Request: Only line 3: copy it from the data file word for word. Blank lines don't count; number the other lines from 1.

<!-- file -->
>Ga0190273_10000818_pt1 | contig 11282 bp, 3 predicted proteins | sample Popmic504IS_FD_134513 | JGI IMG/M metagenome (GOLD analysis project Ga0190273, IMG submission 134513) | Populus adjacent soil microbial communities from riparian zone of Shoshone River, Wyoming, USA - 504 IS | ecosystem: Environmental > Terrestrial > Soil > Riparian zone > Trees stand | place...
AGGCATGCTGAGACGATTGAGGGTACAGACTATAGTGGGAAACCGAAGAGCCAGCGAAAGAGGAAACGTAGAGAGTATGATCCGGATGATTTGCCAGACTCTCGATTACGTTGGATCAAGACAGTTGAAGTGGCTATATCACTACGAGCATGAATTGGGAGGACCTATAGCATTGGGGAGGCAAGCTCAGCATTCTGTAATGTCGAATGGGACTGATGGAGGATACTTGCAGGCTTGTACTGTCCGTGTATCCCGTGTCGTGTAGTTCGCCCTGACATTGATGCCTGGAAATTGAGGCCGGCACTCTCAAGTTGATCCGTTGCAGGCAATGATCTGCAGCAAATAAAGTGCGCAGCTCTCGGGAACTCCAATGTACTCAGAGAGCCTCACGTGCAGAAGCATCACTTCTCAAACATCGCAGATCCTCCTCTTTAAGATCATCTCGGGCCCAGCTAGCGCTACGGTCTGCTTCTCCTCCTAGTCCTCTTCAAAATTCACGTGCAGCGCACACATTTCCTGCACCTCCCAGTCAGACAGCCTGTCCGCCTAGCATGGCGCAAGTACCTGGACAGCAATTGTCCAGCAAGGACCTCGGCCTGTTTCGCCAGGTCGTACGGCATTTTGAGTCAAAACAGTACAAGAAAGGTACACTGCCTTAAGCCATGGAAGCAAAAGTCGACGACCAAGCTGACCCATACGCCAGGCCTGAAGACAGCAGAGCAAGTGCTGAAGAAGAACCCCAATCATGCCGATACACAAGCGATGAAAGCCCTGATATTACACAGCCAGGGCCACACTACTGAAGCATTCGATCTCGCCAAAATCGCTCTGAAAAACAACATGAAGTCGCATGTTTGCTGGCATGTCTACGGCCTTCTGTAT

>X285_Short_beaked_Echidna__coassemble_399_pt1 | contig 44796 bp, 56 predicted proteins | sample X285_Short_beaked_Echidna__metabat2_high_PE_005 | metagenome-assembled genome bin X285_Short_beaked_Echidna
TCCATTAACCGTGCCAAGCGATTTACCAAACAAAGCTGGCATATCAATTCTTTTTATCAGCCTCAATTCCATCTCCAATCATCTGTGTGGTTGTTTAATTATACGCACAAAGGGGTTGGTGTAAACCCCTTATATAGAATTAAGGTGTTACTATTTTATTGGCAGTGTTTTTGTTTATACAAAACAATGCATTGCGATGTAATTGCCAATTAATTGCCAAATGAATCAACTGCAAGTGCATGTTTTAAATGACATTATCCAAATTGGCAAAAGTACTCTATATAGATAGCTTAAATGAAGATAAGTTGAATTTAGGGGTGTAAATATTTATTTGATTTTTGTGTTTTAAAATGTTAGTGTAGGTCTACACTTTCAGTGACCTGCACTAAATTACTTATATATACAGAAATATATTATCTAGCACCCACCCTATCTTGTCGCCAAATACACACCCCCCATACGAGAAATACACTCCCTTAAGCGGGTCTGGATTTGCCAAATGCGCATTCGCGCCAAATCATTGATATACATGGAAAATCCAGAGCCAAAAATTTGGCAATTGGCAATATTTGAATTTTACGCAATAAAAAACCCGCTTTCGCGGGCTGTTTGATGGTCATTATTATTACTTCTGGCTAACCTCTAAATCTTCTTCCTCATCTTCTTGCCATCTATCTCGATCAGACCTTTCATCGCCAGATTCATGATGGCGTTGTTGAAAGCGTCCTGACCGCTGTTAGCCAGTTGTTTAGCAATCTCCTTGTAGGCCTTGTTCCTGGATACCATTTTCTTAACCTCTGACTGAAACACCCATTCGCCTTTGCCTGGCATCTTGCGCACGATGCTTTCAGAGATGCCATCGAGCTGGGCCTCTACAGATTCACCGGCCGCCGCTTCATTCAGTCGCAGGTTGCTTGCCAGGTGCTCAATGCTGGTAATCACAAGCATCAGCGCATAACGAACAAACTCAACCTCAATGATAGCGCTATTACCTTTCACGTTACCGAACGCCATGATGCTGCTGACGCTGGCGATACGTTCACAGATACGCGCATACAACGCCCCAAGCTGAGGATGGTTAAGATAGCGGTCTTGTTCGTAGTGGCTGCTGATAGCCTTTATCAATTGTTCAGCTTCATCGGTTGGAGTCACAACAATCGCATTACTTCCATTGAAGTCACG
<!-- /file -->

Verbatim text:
>X285_Short_beaked_Echidna__coassemble_399_pt1 | contig 44796 bp, 56 predicted proteins | sample X285_Short_beaked_Echidna__metabat2_high_PE_005 | metagenome-assembled genome bin X285_Short_beaked_Echidna